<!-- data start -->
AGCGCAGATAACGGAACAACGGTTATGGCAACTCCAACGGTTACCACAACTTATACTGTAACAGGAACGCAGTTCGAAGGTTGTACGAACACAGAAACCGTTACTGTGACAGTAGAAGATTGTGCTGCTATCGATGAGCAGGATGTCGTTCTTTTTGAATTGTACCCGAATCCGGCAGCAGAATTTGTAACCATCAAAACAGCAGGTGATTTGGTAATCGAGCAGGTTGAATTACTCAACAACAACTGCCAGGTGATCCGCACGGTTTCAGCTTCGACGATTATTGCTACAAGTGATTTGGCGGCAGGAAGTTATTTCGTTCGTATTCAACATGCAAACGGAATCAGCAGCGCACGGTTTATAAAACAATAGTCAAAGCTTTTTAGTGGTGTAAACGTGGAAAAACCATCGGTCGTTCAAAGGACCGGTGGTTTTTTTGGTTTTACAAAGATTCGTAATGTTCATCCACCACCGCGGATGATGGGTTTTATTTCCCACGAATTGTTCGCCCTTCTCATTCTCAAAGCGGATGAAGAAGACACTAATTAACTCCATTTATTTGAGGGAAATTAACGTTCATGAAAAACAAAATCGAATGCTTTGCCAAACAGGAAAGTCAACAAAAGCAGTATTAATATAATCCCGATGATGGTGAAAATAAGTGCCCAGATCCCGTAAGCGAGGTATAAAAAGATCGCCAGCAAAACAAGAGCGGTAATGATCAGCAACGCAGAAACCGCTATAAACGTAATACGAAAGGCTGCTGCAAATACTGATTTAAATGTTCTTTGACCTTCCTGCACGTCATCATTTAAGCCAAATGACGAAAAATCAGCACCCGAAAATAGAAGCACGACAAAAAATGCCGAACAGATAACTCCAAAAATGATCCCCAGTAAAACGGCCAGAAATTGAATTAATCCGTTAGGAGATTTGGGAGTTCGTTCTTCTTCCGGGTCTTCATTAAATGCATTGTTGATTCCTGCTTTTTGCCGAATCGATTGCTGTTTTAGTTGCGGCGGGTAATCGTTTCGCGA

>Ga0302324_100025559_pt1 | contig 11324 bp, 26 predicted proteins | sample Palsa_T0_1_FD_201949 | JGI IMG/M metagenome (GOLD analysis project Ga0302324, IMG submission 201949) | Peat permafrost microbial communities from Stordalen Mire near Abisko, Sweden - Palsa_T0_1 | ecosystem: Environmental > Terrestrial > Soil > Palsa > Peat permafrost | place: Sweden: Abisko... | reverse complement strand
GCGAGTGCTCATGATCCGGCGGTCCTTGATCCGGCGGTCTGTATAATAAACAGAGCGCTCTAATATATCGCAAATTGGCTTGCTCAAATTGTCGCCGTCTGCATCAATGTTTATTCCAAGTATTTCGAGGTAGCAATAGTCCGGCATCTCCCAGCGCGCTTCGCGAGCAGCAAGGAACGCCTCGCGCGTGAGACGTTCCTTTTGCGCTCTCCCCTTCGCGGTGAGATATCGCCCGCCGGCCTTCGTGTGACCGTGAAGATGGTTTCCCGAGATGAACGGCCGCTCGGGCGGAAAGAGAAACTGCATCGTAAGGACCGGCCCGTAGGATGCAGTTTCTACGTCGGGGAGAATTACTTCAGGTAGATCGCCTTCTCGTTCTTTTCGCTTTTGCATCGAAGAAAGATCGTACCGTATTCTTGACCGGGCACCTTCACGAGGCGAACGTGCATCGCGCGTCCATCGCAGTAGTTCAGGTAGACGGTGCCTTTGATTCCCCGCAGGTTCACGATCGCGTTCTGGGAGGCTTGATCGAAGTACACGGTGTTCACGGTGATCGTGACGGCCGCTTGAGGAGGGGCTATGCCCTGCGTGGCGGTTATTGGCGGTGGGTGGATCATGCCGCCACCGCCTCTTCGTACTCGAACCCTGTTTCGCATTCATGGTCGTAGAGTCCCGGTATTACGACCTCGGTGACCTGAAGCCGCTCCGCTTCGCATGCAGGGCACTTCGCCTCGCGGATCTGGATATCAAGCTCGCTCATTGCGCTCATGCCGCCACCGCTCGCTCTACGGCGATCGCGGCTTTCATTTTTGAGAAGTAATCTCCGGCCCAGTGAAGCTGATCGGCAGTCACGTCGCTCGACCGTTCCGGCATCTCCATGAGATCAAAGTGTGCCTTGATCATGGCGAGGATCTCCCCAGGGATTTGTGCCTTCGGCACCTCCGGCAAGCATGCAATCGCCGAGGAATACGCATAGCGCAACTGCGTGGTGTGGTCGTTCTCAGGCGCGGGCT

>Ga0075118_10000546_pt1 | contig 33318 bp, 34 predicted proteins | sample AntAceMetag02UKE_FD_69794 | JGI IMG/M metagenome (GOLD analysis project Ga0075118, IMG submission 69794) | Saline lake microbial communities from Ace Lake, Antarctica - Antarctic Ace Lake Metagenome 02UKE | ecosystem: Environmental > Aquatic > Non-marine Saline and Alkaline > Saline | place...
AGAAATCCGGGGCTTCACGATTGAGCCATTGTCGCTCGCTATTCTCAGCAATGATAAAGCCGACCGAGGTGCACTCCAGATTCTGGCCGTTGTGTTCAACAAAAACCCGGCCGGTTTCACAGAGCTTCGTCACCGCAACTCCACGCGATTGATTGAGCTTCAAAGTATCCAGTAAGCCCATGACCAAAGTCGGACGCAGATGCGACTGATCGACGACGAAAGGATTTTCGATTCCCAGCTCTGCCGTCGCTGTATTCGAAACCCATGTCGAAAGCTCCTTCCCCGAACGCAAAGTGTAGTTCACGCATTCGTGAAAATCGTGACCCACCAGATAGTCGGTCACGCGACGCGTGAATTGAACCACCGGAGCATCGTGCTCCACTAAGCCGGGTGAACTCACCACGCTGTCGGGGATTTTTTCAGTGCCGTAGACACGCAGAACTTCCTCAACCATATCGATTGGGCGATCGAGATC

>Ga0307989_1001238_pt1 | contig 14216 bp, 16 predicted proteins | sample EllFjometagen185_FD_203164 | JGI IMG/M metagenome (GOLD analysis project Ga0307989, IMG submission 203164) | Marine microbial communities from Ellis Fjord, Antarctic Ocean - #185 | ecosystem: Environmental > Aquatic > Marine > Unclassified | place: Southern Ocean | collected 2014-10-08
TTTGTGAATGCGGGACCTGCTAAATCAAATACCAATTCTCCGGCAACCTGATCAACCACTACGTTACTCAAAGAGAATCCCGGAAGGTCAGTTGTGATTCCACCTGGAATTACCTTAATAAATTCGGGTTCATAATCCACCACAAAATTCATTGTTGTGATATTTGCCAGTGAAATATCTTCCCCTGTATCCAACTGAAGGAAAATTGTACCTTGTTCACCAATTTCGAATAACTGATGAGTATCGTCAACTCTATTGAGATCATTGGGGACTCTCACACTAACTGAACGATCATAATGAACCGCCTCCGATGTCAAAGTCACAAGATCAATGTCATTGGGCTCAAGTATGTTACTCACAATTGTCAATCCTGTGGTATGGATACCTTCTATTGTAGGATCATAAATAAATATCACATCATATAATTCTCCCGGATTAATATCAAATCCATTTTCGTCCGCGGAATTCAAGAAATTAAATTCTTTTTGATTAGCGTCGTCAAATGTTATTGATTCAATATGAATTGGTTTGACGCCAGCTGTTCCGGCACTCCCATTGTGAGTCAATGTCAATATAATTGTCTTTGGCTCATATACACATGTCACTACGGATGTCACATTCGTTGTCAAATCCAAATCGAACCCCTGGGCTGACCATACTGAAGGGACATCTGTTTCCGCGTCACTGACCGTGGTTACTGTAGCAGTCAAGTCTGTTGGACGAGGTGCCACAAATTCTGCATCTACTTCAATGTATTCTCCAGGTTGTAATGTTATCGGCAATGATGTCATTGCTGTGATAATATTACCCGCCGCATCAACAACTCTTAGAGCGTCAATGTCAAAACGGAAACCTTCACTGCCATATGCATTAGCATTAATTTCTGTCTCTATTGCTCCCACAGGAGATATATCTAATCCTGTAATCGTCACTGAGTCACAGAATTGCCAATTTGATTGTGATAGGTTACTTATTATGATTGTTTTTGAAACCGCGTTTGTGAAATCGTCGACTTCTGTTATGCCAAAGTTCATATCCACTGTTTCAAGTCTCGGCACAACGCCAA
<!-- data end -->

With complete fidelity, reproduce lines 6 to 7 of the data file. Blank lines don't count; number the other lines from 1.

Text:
>Ga0307989_1001238_pt1 | contig 14216 bp, 16 predicted proteins | sample EllFjometagen185_FD_203164 | JGI IMG/M metagenome (GOLD analysis project Ga0307989, IMG submission 203164) | Marine microbial communities from Ellis Fjord, Antarctic Ocean - #185 | ecosystem: Environmental > Aquatic > Marine > Unclassified | place: Southern Ocean | collected 2014-10-08
TTTGTGAATGCGGGACCTGCTAAATCAAATACCAATTCTCCGGCAACCTGATCAACCACTACGTTACTCAAAGAGAATCCCGGAAGGTCAGTTGTGATTCCACCTGGAATTACCTTAATAAATTCGGGTTCATAATCCACCACAAAATTCATTGTTGTGATATTTGCCAGTGAAATATCTTCCCCTGTATCCAACTGAAGGAAAATTGTACCTTGTTCACCAATTTCGAATAACTGATGAGTATCGTCAACTCTATTGAGATCATTGGGGACTCTCACACTAACTGAACGATCATAATGAACCGCCTCCGATGTCAAAGTCACAAGATCAATGTCATTGGGCTCAAGTATGTTACTCACAATTGTCAATCCTGTGGTATGGATACCTTCTATTGTAGGATCATAAATAAATATCACATCATATAATTCTCCCGGATTAATATCAAATCCATTTTCGTCCGCGGAATTCAAGAAATTAAATTCTTTTTGATTAGCGTCGTCAAATGTTATTGATTCAATATGAATTGGTTTGACGCCAGCTGTTCCGGCACTCCCATTGTGAGTCAATGTCAATATAATTGTCTTTGGCTCATATACACATGTCACTACGGATGTCACATTCGTTGTCAAATCCAAATCGAACCCCTGGGCTGACCATACTGAAGGGACATCTGTTTCCGCGTCACTGACCGTGGTTACTGTAGCAGTCAAGTCTGTTGGACGAGGTGCCACAAATTCTGCATCTACTTCAATGTATTCTCCAGGTTGTAATGTTATCGGCAATGATGTCATTGCTGTGATAATATTACCCGCCGCATCAACAACTCTTAGAGCGTCAATGTCAAAACGGAAACCTTCACTGCCATATGCATTAGCATTAATTTCTGTCTCTATTGCTCCCACAGGAGATATATCTAATCCTGTAATCGTCACTGAGTCACAGAATTGCCAATTTGATTGTGATAGGTTACTTATTATGATTGTTTTTGAAACCGCGTTTGTGAAATCGTCGACTTCTGTTATGCCAAAGTTCATATCCACTGTTTCAAGTCTCGGCACAACGCCAA